Our first full day has proved to be just that. Straight from the airport, the owners of Gia Huy guesthouse welcomed us into a small lobby filled with motorbikes. The single room we had booked wasn’t ready at that early hour (7am), so they upgraded us to a double room for no extra charge. As we are wont to sprawl a bit with all our gear, this served us well.
Our adventure buddy Angela showed up just before 9am for our shared ride to O’Hare, by which time we’d managed an hour or so of sleep (Kallie proclaimed 46 minutes of snoozing). Prep and packing, especially taking the bike apart, takes time. We only started taking apart the bike at 11pm after meeting with Kallie’s parents for dinner in Lake Odessa the night before, and we saw the clock pass 5am by the time we’d cleaned and repacked enough to get each back under 23 kg (50 lbs). We have four checked items packed full: our two suitcases for the tandem (also stuffed with miscellany), our BOB yak single wheel trailer in a box (with our 13m, 9m, and 7m kites), and finally the kite board. We debated what to do about this last item because we knew the oversize baggage charge would be $150 each way. One option was to take Kallie’s older board, which she could then try to sell and leave behind, or we could take our newer Axis Vanguard, which is our favorite board. Sometime after 4am we settled on the Axis. An extra $150 would be worth it to ride on our favorite board for four weeks rather than risk any regrets. I remember a college french professor offering her advice for our study abroad saying, “Spend the money to have the experience.”
It’s hard to be a budget traveler AND travel with kite gear. Oversize baggage costs about $150 each way, and that’s if you don’t go over the weight limit! A lot of kiteboarders travel with kite bags disguised as “golf bags” in hopes of avoiding these fees (golf bags fly free with most airlines). But if you’re headed to a major kiteboarding destination, you’re unlikely to fool airline agents who know to check golf bags for kite gear. Not to mention, golf bags aren’t cheap- most are over $200. I thought about buying a golf bag- but if we lost the gamble we’d be out $500+.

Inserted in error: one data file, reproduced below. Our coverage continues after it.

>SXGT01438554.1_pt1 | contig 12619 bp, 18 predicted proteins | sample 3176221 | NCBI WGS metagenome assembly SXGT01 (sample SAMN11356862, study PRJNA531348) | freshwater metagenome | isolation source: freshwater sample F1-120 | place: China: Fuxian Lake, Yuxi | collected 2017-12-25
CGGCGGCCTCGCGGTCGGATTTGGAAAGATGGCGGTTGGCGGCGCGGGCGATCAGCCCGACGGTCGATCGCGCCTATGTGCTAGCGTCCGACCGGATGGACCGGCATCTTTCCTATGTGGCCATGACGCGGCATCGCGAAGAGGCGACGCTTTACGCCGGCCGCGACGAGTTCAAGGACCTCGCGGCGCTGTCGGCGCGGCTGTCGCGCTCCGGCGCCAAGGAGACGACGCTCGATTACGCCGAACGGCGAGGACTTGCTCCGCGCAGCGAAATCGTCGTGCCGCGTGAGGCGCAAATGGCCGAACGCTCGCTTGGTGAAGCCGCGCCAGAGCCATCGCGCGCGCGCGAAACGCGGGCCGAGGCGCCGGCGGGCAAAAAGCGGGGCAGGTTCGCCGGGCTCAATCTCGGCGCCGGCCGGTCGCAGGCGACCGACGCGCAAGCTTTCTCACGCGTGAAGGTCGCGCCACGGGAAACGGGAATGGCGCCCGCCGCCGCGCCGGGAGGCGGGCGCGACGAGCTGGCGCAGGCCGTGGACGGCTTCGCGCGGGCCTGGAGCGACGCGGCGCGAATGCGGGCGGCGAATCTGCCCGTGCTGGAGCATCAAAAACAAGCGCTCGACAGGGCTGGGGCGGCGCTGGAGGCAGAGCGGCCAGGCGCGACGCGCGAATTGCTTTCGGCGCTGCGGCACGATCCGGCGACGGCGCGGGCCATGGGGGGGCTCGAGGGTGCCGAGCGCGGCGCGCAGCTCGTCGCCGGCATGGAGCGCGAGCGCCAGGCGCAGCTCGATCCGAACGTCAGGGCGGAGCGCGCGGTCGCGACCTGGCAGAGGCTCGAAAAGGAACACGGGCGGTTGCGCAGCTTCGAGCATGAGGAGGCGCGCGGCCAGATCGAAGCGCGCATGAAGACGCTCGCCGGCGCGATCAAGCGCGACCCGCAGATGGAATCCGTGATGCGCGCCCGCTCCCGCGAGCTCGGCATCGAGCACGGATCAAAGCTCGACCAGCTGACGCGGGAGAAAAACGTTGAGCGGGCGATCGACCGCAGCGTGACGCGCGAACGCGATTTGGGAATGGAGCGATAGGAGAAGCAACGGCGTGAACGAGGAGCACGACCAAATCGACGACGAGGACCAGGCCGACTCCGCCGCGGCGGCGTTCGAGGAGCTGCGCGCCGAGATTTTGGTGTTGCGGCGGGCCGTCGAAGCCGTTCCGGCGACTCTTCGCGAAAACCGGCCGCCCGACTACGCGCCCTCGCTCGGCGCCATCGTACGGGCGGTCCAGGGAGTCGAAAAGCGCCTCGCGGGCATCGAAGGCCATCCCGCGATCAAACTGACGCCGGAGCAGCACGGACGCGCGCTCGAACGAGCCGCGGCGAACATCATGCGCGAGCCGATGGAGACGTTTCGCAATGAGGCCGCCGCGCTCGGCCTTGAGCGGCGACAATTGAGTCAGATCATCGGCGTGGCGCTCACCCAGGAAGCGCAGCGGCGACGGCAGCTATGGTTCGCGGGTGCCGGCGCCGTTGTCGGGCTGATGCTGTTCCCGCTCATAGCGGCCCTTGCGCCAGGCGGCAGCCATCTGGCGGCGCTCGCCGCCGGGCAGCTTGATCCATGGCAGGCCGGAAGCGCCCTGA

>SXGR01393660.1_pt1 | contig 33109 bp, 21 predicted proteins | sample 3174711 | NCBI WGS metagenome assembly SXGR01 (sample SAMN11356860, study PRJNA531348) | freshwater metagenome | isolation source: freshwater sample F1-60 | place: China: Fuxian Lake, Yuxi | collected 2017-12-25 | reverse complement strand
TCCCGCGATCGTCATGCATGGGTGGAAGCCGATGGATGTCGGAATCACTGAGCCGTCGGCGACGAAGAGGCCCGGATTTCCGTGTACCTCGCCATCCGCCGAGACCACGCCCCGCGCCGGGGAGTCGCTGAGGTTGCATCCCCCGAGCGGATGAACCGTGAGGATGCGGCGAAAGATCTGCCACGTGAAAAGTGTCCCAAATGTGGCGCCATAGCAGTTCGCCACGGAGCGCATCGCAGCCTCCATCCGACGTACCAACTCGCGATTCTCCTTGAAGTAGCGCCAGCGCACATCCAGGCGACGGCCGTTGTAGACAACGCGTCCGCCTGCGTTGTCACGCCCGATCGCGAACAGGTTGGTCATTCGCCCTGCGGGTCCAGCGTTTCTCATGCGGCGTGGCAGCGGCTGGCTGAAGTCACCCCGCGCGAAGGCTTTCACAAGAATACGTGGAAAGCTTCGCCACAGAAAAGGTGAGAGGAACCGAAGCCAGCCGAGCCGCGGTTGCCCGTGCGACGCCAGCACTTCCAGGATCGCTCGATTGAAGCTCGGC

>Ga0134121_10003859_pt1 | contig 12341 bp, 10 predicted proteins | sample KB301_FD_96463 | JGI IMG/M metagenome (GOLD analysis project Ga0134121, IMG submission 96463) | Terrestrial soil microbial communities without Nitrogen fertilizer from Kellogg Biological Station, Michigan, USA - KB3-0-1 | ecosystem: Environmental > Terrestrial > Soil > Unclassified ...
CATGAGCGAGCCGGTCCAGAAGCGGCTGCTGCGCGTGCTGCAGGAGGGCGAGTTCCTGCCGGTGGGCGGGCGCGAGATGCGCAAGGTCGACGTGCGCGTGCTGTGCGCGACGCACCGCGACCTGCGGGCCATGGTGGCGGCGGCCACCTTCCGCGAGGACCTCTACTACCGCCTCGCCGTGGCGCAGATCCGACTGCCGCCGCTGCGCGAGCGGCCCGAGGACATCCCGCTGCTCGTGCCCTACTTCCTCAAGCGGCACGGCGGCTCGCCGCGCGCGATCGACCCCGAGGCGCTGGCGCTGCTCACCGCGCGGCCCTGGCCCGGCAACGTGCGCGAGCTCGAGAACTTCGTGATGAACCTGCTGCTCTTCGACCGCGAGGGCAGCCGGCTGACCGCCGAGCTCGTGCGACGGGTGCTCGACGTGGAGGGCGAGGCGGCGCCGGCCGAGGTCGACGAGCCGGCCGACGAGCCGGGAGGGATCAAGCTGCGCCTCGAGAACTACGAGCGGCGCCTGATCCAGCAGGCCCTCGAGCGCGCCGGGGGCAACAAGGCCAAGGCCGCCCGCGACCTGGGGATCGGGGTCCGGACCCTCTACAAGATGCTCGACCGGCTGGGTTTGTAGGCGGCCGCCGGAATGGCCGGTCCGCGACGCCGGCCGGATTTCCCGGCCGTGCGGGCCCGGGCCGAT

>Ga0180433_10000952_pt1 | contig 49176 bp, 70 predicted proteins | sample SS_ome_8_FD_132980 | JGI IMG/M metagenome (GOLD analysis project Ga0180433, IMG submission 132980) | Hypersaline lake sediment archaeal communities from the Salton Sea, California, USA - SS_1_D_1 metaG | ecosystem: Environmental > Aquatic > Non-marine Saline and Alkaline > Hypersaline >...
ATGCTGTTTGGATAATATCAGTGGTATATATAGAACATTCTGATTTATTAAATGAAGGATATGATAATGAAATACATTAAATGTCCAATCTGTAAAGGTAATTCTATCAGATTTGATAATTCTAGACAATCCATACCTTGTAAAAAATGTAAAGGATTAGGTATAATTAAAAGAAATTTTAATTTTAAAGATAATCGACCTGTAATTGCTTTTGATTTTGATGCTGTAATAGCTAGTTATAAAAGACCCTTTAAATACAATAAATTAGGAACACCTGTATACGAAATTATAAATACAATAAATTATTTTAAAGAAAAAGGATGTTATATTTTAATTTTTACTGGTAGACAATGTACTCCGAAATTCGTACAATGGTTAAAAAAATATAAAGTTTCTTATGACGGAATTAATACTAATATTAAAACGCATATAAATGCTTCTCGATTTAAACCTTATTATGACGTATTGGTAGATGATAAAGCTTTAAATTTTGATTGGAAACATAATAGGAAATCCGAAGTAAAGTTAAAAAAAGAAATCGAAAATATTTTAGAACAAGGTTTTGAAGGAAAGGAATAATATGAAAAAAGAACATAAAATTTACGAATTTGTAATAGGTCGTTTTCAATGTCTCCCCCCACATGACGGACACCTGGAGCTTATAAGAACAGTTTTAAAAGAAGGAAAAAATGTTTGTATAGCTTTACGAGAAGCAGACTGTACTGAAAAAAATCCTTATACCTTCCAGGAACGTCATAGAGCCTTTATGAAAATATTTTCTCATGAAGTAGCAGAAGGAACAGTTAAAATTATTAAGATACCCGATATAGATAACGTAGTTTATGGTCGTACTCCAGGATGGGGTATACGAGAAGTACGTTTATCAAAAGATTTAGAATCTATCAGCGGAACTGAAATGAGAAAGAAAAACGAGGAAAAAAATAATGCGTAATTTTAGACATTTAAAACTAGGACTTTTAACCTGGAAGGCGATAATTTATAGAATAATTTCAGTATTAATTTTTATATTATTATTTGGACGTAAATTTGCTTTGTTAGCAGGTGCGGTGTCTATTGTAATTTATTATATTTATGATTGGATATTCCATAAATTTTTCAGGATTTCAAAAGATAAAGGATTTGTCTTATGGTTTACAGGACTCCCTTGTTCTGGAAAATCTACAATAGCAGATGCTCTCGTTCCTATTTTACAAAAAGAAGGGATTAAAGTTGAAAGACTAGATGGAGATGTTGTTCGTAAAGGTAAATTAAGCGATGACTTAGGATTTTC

In case you didn’t know, we booked our tickets to Vietnam for $350 round trip per person. That’s less than what it usually costs Andrew to fly from Michigan to Minnesota. While there are countless articles on travel hacks and how you can find cheap flights, here’s how I scored this deal. As a general rule, I really hate email newsletters, and try and unsubscribe from as many as possible. But, I do I subscribe to three daily flight deal newsletters, and one occasional alert. It’s worth it 😉
It’s been over five years since our last big bike tour. Prepping for this trip feels a little bit like going back to college after being in the workforce for a few years. Some things still seem familiar enough- like biking. We cycle on a daily basis at home, so that doesn’t seem foreign. But heavy loaded touring is a whole ‘nother ball game. You can try and go for training rides- but unless you’ve loaded down your bike with all of your luggage, you won’t get the full effect. Riding a heavily loaded bike kind of feels like running up a flight of stairs while giving your friend a piggy-back ride. Your steering feels a little drunk, stopping takes as long as a freight train, and let’s not even talk about pedaling uphill. It takes a considerable amount of energy just to even stand next to your bike and hold it upright.
We’ve biked to the beach twice for a kiteboarding session, but that’s only experience with this crazy brainchild of mine: a bicycle tour with kiteboarding equipment. I pitched this trip idea to Andrew a few years ago and he’s been pretty cynical- we’re not exactly in the greatest financial position to be taking off for six weeks. But I’ve been dying to get out of the country on another travel adventure, and when I got an email from Secret Flying saying there were tickets to Ho Chi Minh City for $350 round trip, how could I say no? But he’s right–this trip could be a total flop. It could be a lot more expensive since he was there in 2008. The people could be unfriendly, or we could get scammed or robbed. We might not catch any wind and just be biking over mountains with a trailer full of dead weight. We could come home frustrated and broke. But, “got to risk it to win the biscuit.” Right?